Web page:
According to Indianapolis Star on June 12th:

The news reports from New York of an underground escape by dangerous inmates from a prison built before the Civil War has an all too familiar ring to people in the Indiana prison system and the community that is home to the state’s oldest prison.

That’s because something similar happened nearly six years ago at the Indiana State Prison in Michigan City, where escaping inmates crawled through hundreds of yards of utility tunnels to emerge through a manhole cover to temporary freedom.

“It does ring a bell when I hear about the one in upstate New York,” said Michigan City Chief of Police Mark Swistek, whose department joined the manhunt after the 2009 escape of three inmates who emerged from a manhole on West 10th Street. “As far as the age of the prison, there are a lot of similarities on how they actually escaped in that.”

In upstate New York, a massive manhunt is underway for two prisoners who escaped the maximum security Clinton Correctional Facility, near the Canadian border. The two broke through bricks, crawled through a steam pipe and emerged through a manhole outside the 170-year-old prison. Their escape was discovered Saturday.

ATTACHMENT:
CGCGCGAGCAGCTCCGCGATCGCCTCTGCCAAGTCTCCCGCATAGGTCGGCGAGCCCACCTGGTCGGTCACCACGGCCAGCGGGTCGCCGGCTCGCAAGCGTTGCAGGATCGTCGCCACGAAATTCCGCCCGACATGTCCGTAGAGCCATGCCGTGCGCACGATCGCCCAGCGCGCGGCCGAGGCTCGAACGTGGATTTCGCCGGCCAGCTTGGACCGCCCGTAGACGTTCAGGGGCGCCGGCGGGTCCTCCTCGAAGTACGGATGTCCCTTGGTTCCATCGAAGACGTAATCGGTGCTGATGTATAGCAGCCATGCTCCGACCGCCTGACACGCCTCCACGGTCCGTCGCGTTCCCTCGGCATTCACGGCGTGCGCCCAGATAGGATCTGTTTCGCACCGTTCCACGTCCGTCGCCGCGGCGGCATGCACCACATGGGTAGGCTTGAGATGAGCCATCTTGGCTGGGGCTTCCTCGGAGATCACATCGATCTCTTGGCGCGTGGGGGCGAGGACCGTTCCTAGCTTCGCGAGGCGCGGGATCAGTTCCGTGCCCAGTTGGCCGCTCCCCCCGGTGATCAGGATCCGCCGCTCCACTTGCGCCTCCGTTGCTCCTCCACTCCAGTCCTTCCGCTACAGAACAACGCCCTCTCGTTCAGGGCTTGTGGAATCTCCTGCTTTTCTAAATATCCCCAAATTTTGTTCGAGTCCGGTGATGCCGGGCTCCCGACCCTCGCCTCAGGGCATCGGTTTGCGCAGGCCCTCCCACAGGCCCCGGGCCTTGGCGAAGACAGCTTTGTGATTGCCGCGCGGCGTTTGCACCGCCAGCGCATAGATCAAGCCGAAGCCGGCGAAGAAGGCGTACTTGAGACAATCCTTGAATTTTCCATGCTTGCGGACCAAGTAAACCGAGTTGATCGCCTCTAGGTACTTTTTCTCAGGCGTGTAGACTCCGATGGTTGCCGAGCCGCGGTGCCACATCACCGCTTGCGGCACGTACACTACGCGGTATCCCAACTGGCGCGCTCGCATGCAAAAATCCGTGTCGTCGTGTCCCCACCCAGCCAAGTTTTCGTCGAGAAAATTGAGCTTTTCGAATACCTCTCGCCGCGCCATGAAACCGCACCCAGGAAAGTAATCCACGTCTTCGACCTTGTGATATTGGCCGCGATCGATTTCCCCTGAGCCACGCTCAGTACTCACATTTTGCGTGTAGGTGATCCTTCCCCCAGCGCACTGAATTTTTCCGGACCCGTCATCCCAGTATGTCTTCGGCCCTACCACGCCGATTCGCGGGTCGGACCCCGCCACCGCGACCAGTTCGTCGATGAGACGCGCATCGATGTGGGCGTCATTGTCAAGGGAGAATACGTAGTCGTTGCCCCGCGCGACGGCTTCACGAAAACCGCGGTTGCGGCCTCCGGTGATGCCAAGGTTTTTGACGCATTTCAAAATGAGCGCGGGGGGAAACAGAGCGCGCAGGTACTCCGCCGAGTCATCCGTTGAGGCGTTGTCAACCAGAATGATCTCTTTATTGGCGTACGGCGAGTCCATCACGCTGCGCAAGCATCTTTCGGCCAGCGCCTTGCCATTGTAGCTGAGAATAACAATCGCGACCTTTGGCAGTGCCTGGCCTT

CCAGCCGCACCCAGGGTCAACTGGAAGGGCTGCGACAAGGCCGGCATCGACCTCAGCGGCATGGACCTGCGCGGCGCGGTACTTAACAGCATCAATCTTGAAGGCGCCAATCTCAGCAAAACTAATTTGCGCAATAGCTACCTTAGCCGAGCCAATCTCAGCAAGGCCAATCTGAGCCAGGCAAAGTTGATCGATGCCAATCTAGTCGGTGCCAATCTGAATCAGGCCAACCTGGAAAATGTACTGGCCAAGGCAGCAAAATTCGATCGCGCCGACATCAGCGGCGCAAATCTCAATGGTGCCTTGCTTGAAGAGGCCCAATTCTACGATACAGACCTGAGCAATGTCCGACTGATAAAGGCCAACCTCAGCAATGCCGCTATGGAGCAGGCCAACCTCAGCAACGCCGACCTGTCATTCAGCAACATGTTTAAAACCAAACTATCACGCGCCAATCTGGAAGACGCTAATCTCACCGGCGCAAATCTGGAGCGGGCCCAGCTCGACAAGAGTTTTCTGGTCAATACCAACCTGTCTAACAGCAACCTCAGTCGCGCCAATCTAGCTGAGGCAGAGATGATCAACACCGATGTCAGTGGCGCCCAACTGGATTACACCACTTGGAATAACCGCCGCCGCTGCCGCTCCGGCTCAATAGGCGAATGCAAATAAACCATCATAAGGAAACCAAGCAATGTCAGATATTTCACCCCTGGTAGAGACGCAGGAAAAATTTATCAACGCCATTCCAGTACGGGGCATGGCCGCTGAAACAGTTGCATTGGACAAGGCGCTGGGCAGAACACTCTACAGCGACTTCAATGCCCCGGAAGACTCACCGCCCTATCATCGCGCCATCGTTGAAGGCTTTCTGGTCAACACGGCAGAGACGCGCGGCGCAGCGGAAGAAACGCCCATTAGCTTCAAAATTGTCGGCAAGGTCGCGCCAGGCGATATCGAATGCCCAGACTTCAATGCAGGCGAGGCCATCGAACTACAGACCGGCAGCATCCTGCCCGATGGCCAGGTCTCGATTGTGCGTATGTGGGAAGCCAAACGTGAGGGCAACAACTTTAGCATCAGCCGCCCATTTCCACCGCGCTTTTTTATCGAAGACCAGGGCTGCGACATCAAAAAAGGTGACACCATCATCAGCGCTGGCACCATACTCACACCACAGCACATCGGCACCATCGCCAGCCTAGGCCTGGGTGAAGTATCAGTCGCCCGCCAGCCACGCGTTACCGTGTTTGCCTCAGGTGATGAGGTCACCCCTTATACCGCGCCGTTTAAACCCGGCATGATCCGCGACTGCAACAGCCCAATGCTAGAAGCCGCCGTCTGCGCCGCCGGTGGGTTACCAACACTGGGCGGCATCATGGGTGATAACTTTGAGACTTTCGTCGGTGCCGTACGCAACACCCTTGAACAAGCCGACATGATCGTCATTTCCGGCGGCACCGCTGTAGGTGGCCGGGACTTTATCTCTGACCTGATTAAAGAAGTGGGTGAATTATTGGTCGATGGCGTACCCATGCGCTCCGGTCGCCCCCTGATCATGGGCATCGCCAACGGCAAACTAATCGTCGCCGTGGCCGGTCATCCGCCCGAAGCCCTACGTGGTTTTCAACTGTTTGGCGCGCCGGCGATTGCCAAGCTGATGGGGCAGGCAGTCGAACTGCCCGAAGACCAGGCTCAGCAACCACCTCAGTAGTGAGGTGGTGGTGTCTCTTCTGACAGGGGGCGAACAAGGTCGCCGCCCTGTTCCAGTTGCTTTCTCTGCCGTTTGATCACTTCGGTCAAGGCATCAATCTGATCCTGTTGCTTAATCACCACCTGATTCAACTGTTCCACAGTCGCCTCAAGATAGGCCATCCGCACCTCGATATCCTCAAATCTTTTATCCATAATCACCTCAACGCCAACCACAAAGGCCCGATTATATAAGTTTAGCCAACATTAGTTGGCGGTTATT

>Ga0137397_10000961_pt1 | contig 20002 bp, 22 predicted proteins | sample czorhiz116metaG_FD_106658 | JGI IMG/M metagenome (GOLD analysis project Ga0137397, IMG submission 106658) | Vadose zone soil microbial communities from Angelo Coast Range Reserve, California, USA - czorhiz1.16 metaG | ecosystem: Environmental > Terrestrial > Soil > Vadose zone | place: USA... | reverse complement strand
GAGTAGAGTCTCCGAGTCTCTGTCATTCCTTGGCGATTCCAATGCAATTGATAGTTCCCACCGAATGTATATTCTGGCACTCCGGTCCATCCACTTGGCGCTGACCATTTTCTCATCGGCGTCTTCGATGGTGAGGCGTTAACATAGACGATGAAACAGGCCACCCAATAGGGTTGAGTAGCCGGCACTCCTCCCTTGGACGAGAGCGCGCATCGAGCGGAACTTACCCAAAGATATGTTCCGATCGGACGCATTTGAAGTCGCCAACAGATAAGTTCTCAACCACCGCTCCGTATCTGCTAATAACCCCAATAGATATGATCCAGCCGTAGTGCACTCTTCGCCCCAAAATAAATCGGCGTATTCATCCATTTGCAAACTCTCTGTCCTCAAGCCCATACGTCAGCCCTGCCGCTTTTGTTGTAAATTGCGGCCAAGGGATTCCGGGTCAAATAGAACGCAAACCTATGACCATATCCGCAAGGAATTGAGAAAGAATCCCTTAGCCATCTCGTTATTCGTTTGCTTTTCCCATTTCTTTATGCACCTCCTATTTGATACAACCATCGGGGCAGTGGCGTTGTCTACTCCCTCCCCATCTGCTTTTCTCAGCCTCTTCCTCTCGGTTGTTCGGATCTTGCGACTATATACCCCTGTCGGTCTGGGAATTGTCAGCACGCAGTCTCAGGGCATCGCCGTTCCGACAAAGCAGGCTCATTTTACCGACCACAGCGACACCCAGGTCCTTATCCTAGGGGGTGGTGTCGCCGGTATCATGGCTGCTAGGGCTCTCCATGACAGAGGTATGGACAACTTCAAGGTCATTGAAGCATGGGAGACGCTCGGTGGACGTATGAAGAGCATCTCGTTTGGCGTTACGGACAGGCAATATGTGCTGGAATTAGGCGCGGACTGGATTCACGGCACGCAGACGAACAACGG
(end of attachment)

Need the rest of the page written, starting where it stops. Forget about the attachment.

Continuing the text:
The Indiana State Prison, like the one in New York, is old — built in 1850. It has networks of underground tunnels and pipes leading outside its walls. In a review of the 2009 incident, its “outdated” design was found to have contributed to the escape of convicted rapist Lance Battreal and convicted murderers Mark Booher and Charles Smith. It took nearly two weeks before all of the escapees were caught.

In the wake of that breach, three Michigan City prison employees were fired and improvements were made to “button up” the security gaps. Tunnels were blocked with steel bars. And James Basinger, deputy commissioner of the Indiana Department of Correction, said prison officers are now assigned to check some of the tunnels for “unauthorized activity.”